03/12/18 -4:00 PM to 5:00 PM
Special Seminar: Professor Justin M. Holub
"Re-imagining Nature’s Scaffold: Designing Synthetic Proteins to Target Biomolecular Interactions"
Biomolecular recognition is an important physiological process by which biomolecules bind and interact with their molecular targets. From a drug design standpoint, such interactions may be exploited in the development of curative agents that target therapeutically-relevant biomolecular interactions or as chemical genetics tools to study the nature of biomolecular recognition on a molecular level. The first half of this seminar will focus on a recent study where we developed a series of synthetic proteins based on scyllatoxin (ScTx) designed to mimic the helical BH3 interaction domain of the pro-apoptotic Bcl-2 protein Bax. ScTx is a small, 31-amino acid protein that folds into an α/β structural motif stabilized by three disulfide linkages. By modifying the number and position of disulfide linkages within our ScTx-Bax mimetics, we were able to identify discrete structural elements within the helical BH3 domain that regulate induced-fit binding interactions with anti-apoptotic Bcl-2 proteins. This study underscores the importance of structural dynamics in facilitating favorable BH3:Bcl-2 interactions and validates ScTx-based ligands as potential modulators of Bcl-2 function. The second half of this lecture will center on the design and synthesis of a novel peptide-based kinase inhibitor that selectively targets MARK2, a protein kinase that phosphorylates the microtubule-associated protein tau. Hyper-phosphorylated tau isoforms have been implicated in neurodegenerative disorders including Alzheimer’s disease and there is considerable interest in developing inhibitors of dysregulated kinase activity in neurons. We have designed a synthetic peptide based on the tau R1 microtubule-binding domain (tR1) that selectively inhibits the MARK2-mediated phosphorylation of tau in vitro and in cultured neurons. These results establish tR1 as a selective kinase inhibitor with significant therapeutic potential and as a tool that may be used to dissect the complex nature of MARK:tau interactions.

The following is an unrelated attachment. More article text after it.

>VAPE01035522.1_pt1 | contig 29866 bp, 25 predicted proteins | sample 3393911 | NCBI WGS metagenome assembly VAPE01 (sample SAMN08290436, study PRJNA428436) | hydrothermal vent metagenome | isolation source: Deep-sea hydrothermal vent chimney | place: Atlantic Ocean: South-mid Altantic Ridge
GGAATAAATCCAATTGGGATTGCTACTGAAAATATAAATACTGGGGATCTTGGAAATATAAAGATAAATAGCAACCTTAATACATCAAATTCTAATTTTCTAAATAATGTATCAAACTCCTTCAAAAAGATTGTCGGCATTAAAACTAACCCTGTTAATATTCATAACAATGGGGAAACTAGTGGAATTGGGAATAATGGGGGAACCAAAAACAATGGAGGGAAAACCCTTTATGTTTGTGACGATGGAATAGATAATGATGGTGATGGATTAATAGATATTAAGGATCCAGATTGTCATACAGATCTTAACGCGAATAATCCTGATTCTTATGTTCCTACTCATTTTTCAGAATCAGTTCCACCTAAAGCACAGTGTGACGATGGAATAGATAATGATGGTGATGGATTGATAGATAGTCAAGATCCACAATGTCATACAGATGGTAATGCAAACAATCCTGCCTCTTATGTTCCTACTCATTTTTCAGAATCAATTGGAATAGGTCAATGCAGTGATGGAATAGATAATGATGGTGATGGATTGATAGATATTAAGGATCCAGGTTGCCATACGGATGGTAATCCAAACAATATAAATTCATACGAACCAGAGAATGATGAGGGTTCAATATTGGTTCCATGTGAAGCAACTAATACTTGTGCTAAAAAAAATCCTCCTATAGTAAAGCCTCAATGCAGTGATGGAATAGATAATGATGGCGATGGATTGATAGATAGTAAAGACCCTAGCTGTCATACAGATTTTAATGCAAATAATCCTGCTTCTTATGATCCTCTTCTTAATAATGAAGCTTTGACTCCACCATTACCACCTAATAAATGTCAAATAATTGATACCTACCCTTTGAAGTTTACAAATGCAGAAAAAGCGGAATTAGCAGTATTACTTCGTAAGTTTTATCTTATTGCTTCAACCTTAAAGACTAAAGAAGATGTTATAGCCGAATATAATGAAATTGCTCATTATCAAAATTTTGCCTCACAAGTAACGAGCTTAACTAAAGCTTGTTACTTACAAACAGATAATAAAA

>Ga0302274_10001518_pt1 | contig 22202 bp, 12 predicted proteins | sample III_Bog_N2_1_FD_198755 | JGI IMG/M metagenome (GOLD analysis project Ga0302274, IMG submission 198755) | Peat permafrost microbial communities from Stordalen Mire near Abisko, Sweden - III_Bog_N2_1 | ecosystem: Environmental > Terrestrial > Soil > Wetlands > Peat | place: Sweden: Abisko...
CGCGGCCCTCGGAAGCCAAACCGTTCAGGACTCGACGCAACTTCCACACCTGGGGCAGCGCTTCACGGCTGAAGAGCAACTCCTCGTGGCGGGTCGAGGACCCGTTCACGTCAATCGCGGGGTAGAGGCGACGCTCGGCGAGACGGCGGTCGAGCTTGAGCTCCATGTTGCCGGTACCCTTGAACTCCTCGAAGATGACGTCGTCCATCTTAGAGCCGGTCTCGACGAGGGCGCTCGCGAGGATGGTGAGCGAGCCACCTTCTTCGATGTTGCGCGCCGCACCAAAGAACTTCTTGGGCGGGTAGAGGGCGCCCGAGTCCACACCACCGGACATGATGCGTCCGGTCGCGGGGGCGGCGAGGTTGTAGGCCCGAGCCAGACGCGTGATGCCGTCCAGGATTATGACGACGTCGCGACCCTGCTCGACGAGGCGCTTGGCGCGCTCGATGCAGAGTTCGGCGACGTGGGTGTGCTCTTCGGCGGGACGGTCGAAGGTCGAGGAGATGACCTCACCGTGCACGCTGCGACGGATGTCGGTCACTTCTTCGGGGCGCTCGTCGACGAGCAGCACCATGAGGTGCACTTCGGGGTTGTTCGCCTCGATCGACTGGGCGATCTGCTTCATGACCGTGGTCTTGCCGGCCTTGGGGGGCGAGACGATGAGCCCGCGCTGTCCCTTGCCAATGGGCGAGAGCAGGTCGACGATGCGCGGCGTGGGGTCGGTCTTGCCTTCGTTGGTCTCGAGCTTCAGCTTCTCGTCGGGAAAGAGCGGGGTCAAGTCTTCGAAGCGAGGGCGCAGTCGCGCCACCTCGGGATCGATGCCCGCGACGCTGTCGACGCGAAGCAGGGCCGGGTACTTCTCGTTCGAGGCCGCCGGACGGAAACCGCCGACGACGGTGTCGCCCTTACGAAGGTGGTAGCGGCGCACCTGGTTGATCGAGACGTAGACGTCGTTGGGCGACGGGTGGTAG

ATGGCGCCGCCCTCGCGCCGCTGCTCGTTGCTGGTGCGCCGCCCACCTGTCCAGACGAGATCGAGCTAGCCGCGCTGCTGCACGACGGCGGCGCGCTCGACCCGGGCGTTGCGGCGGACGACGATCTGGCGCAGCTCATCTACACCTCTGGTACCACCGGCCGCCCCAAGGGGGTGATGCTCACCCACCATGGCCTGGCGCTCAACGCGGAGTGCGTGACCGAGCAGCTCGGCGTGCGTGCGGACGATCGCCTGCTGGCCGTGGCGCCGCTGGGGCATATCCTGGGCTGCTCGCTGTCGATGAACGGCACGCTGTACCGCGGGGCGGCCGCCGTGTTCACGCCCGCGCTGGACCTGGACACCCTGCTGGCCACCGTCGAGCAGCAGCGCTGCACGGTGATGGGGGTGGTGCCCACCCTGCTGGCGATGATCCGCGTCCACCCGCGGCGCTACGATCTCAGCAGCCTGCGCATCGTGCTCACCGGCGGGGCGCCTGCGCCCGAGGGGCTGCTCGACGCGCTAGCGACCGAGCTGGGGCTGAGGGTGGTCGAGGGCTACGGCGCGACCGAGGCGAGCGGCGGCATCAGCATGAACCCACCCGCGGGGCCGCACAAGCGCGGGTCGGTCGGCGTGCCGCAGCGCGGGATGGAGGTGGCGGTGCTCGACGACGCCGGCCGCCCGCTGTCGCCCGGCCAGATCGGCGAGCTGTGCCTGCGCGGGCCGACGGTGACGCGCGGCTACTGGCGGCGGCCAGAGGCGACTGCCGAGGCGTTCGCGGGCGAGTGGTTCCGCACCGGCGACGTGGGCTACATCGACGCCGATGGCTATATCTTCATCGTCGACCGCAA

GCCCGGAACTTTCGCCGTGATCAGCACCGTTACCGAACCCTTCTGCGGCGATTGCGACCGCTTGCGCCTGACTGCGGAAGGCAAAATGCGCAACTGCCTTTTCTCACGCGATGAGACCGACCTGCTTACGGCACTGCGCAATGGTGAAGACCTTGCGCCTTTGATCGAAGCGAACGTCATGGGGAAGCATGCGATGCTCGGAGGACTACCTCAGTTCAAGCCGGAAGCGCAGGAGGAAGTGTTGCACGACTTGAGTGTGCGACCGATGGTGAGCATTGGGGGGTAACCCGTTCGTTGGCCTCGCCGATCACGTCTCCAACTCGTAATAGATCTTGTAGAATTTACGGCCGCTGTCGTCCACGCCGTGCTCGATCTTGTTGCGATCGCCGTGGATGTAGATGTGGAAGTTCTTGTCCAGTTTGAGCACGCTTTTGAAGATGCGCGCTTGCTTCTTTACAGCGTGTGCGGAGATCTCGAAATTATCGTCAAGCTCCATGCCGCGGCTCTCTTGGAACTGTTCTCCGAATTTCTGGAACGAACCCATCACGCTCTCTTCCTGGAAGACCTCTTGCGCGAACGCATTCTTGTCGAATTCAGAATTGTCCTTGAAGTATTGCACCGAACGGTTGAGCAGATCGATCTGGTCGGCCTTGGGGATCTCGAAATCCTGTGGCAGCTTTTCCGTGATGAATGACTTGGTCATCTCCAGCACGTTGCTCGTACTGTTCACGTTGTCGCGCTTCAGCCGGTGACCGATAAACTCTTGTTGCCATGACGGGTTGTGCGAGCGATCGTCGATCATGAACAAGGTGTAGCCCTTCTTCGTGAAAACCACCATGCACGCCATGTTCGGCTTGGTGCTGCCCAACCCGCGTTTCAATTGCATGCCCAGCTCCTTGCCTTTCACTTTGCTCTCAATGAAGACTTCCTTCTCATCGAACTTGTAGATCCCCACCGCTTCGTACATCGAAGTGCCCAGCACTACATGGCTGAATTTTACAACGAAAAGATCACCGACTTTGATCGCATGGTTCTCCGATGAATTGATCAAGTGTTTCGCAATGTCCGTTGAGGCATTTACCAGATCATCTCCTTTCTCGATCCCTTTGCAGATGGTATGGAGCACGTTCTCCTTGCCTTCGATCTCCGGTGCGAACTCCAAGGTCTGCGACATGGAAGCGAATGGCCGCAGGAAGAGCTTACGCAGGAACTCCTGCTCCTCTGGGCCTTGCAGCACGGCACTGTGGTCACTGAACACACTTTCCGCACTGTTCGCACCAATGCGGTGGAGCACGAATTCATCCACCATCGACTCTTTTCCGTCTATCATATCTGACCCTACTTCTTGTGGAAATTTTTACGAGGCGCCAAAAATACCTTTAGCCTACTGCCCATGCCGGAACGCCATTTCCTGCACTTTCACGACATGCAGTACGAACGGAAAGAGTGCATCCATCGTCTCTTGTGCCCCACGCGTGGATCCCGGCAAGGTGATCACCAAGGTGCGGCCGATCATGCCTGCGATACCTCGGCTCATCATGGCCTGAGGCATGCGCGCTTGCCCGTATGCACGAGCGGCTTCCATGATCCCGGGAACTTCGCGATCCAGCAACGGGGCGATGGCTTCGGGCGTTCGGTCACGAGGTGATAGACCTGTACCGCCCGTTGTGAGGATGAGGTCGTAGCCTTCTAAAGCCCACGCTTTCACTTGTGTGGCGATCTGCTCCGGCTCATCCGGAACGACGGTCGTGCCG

Research in Professor Holub's laboratory focuses on the development of chemical tools to investigate biological processes. Researchers use multidisciplinary approaches to design and synthesize non-natural molecules, such as synthetic biologics and profluorescent ligands, to study and manipulate protein-protein interactions. There are currently two main areas of active research: targeting Bcl-2 family proteins with synthetic biologics and monitoring steroid hormone receptor dimerization kinetics using profluorescent ligands.
Professor Holub earned his bachelor's degree from Rider University in Lawrenceville, NJ, and his doctorate from New York University, under the tutelage of Professor Kent Kirshenbaum. He was a post-doctoral research associate at Yale University, working with Professor Alanna Schepartz. He became an assistant professor in the Department of Chemistry and Biochemistry at Ohio University in 2013.